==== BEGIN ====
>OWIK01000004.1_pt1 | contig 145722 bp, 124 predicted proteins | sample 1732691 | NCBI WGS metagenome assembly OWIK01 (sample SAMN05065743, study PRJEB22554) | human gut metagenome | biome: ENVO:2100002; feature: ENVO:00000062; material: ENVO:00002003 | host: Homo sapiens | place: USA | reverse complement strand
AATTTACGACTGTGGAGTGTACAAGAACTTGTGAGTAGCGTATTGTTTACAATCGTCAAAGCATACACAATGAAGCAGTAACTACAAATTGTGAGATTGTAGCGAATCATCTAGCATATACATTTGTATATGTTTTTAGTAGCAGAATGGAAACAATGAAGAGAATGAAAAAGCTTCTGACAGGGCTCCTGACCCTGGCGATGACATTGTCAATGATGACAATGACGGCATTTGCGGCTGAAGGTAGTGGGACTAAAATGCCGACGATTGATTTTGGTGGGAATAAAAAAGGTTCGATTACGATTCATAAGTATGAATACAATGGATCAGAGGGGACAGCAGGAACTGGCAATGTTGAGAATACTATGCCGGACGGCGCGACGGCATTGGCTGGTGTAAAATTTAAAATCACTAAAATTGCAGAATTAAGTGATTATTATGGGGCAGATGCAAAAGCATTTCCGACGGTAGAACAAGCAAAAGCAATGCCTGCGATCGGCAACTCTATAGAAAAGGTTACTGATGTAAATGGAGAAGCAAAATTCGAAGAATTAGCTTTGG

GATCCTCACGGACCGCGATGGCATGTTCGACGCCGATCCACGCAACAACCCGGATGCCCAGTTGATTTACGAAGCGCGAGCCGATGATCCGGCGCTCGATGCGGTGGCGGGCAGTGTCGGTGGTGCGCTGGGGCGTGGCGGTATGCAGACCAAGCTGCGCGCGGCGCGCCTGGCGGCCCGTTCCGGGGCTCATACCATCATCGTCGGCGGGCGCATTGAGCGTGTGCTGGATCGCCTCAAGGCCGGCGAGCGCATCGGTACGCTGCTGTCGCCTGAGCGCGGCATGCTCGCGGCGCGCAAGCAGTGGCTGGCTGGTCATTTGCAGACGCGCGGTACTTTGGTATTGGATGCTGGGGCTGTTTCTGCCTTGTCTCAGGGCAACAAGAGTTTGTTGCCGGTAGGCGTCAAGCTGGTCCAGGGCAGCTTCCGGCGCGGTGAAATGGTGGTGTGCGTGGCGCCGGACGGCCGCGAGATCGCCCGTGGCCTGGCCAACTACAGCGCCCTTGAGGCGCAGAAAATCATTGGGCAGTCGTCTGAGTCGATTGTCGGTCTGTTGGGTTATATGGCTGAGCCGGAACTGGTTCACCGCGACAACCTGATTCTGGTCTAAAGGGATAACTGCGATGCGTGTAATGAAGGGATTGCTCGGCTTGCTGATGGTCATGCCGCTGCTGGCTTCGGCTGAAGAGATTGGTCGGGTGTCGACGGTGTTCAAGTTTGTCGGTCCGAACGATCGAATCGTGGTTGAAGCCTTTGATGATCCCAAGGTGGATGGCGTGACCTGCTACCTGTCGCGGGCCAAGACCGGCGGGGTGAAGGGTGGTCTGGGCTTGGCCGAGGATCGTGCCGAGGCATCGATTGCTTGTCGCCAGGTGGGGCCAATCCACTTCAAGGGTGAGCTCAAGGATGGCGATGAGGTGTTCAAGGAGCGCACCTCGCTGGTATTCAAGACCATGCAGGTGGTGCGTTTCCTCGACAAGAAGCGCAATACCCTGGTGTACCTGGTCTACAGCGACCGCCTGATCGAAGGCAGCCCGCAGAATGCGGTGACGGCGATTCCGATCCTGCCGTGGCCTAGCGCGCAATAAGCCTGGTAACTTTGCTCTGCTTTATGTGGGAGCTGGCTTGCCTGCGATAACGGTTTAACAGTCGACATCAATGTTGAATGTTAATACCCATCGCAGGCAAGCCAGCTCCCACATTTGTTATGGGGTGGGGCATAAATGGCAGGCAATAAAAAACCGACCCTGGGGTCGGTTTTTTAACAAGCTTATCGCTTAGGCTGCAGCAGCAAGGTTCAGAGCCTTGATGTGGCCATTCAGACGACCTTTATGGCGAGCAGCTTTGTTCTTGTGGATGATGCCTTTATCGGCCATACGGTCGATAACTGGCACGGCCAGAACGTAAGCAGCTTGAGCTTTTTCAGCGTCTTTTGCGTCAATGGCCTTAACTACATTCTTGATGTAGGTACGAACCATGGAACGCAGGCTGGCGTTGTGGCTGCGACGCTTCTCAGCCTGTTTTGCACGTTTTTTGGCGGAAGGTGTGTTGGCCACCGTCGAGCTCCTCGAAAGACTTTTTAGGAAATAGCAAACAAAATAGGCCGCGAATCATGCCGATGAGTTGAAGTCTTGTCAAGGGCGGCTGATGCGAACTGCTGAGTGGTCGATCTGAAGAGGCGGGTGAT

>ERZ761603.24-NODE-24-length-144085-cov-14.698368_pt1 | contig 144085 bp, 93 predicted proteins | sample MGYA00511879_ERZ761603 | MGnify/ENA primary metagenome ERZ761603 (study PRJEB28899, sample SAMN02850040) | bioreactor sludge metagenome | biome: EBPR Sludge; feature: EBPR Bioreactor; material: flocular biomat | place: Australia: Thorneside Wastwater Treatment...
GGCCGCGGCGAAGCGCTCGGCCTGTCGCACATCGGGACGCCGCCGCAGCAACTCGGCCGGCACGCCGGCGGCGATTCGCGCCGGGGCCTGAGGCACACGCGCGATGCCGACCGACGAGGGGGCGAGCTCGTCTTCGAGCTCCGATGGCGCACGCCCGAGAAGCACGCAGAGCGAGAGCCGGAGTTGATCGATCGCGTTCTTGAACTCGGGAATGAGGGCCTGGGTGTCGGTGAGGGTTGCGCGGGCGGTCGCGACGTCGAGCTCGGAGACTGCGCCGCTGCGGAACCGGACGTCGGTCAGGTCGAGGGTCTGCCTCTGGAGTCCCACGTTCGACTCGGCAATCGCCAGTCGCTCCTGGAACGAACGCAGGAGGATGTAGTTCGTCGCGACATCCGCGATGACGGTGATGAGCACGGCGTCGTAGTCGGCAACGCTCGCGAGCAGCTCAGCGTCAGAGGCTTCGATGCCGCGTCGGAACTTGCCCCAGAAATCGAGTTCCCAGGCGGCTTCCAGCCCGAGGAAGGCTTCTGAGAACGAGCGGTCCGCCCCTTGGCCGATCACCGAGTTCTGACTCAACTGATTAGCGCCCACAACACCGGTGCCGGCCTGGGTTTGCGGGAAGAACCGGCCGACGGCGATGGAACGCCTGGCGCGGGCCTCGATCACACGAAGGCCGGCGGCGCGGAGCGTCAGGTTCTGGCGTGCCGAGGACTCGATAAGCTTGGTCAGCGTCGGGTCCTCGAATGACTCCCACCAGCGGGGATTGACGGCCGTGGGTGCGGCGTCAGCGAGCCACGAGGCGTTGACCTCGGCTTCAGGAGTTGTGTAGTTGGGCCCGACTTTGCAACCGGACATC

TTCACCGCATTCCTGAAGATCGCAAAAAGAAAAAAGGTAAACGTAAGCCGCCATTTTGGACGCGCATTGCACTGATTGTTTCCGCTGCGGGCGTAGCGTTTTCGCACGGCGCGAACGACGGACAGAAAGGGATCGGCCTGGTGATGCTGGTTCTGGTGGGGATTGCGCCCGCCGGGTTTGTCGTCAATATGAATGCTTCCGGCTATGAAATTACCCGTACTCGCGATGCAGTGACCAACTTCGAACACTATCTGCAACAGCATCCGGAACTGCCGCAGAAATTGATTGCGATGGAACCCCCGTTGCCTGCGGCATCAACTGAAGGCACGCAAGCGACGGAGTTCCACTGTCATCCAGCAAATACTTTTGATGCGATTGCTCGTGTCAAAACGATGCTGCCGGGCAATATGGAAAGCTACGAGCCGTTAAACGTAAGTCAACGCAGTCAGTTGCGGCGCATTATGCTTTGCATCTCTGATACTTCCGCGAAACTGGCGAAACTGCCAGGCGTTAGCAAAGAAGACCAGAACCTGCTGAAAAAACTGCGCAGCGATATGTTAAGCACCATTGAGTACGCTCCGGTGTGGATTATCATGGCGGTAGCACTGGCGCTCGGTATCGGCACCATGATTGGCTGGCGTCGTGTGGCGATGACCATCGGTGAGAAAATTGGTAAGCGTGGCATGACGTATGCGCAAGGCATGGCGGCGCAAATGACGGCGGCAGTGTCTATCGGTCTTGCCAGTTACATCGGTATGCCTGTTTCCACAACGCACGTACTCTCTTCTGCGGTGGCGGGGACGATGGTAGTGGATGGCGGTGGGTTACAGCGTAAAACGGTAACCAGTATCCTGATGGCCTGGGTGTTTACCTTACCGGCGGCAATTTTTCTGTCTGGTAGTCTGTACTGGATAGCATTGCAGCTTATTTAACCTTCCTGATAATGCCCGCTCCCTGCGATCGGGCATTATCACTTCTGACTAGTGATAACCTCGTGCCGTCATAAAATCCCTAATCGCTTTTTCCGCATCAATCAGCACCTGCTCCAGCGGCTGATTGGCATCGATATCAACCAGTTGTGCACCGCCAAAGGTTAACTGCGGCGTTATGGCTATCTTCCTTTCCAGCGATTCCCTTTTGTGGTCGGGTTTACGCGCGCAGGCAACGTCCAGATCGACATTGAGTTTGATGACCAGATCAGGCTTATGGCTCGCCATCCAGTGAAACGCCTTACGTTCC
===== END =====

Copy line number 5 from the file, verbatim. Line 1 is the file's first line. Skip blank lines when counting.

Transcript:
GGCCGCGGCGAAGCGCTCGGCCTGTCGCACATCGGGACGCCGCCGCAGCAACTCGGCCGGCACGCCGGCGGCGATTCGCGCCGGGGCCTGAGGCACACGCGCGATGCCGACCGACGAGGGGGCGAGCTCGTCTTCGAGCTCCGATGGCGCACGCCCGAGAAGCACGCAGAGCGAGAGCCGGAGTTGATCGATCGCGTTCTTGAACTCGGGAATGAGGGCCTGGGTGTCGGTGAGGGTTGCGCGGGCGGTCGCGACGTCGAGCTCGGAGACTGCGCCGCTGCGGAACCGGACGTCGGTCAGGTCGAGGGTCTGCCTCTGGAGTCCCACGTTCGACTCGGCAATCGCCAGTCGCTCCTGGAACGAACGCAGGAGGATGTAGTTCGTCGCGACATCCGCGATGACGGTGATGAGCACGGCGTCGTAGTCGGCAACGCTCGCGAGCAGCTCAGCGTCAGAGGCTTCGATGCCGCGTCGGAACTTGCCCCAGAAATCGAGTTCCCAGGCGGCTTCCAGCCCGAGGAAGGCTTCTGAGAACGAGCGGTCCGCCCCTTGGCCGATCACCGAGTTCTGACTCAACTGATTAGCGCCCACAACACCGGTGCCGGCCTGGGTTTGCGGGAAGAACCGGCCGACGGCGATGGAACGCCTGGCGCGGGCCTCGATCACACGAAGGCCGGCGGCGCGGAGCGTCAGGTTCTGGCGTGCCGAGGACTCGATAAGCTTGGTCAGCGTCGGGTCCTCGAATGACTCCCACCAGCGGGGATTGACGGCCGTGGGTGCGGCGTCAGCGAGCCACGAGGCGTTGACCTCGGCTTCAGGAGTTGTGTAGTTGGGCCCGACTTTGCAACCGGACATC